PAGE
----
Labor presents the first exhibition in Mexico by American Artist (Pronoun They/Them/Their, legal name in 2013), Black Gooey Universe which redefines how we think about race in the digital age by exploring the history of computer technology. Beginning with their name – which is not a name, but rather a declaration of intentions: to subvert the stereotypes of the generic American artist from blackness, and to question what it means to be an Artist. An American Artist.
American Artist’s practice arises from multiple contexts: the sociopoetics of Black radicalism, where mass revolutionary movements are fused with philosophical improvisations, as seen in the work of Black conceptual artists such as David Hammons; And the use of software as criticism, by questioning the biases embedded in computer technology, following scholars Simone Browne and Ruha Benjamin. The emergence of Artist’s critical artistic practice has coincided with the rise of the Black Lives Matter movement, which has made it impossible to ignore racially-motivated police abuse. A struggle that finds common ground and dialogue with the efforts for liberty held throughout Latin America.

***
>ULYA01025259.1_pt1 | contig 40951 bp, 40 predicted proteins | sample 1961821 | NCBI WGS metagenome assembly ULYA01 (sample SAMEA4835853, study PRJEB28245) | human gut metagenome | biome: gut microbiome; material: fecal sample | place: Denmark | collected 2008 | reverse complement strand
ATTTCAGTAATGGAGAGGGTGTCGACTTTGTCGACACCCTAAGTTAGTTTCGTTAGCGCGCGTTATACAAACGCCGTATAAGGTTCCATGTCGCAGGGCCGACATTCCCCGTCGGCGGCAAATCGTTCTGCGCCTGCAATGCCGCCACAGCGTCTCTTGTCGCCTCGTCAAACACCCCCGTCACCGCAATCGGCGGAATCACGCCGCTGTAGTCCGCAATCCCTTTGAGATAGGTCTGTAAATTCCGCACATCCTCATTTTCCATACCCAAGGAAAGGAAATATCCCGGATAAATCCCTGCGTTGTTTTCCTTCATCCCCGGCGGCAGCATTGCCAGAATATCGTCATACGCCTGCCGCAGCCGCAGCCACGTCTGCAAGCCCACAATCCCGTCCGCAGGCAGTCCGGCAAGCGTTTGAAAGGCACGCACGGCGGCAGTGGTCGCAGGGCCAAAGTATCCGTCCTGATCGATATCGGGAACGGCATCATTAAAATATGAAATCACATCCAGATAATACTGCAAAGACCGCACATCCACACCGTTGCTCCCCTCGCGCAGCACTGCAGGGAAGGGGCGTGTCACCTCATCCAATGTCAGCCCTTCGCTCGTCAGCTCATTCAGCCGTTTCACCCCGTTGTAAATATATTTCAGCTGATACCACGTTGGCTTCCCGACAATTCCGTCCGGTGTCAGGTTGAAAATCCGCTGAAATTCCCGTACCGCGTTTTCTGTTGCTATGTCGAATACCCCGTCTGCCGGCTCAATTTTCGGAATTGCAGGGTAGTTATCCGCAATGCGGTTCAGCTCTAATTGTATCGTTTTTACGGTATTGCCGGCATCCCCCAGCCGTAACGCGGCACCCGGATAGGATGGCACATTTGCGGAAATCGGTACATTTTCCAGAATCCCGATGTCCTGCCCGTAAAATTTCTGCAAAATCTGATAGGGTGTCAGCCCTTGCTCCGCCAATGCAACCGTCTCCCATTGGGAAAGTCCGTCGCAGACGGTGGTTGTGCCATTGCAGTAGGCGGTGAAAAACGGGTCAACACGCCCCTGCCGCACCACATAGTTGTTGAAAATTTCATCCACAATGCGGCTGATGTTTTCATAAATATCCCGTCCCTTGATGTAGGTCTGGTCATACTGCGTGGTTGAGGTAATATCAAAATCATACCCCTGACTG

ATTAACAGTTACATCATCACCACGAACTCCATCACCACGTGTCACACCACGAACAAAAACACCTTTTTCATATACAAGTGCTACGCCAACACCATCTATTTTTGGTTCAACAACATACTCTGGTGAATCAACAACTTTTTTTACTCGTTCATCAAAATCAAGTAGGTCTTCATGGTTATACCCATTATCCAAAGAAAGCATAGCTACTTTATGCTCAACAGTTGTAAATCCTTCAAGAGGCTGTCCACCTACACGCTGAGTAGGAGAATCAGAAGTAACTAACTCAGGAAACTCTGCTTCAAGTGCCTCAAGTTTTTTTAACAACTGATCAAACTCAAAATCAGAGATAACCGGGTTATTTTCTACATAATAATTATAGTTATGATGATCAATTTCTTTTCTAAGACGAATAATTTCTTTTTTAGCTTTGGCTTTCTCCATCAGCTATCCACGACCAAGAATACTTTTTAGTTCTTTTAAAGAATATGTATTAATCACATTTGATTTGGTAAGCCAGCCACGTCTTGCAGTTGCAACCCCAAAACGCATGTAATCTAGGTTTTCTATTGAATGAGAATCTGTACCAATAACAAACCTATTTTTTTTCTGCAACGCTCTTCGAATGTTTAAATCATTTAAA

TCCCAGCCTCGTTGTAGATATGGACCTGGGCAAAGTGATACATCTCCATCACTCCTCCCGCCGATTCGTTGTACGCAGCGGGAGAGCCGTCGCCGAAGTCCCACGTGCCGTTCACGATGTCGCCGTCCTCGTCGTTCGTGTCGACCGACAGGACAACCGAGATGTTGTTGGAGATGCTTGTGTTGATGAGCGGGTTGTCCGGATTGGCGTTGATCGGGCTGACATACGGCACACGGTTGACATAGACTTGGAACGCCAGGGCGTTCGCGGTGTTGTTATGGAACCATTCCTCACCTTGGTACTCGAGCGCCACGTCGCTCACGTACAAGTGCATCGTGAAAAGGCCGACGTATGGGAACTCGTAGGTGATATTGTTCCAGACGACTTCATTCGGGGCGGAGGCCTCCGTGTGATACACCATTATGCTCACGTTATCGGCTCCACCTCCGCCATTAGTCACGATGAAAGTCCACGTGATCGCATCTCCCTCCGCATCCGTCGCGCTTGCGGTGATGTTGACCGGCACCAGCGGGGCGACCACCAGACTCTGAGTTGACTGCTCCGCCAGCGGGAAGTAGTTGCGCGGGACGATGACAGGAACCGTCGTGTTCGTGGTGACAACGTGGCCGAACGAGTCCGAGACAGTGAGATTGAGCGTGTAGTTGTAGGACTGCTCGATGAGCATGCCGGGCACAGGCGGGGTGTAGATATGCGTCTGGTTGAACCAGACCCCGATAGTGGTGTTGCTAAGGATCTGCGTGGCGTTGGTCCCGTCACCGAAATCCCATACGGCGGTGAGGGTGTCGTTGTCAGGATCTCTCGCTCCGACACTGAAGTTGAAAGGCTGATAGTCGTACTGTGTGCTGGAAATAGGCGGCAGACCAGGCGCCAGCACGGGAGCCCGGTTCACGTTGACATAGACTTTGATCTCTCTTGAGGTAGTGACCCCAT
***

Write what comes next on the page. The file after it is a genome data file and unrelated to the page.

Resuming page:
For this exhibition, Artist continues their research into the development of the Graphical User Interface (GUI), which is what we use to communicate with a computer, and which is also how we come across most information these days. The most compelling part being that, before the 70s, computer screens were black, but now, when you open a new document or begin a search online, the background is typically white. It wasn’t always like that. In the CRT monitors, crucial to computers before the 90s, the screens appeared black, and white or green forms were inscribed by cathode rays. The early white gooey of the Apple Lisa was an artificial backdrop for corporate productivity, an entire plane of rapidly blinking white within the black CRT monitor space, sustained by a continuous energy draw, representative of the wasteful impetus of capitalism.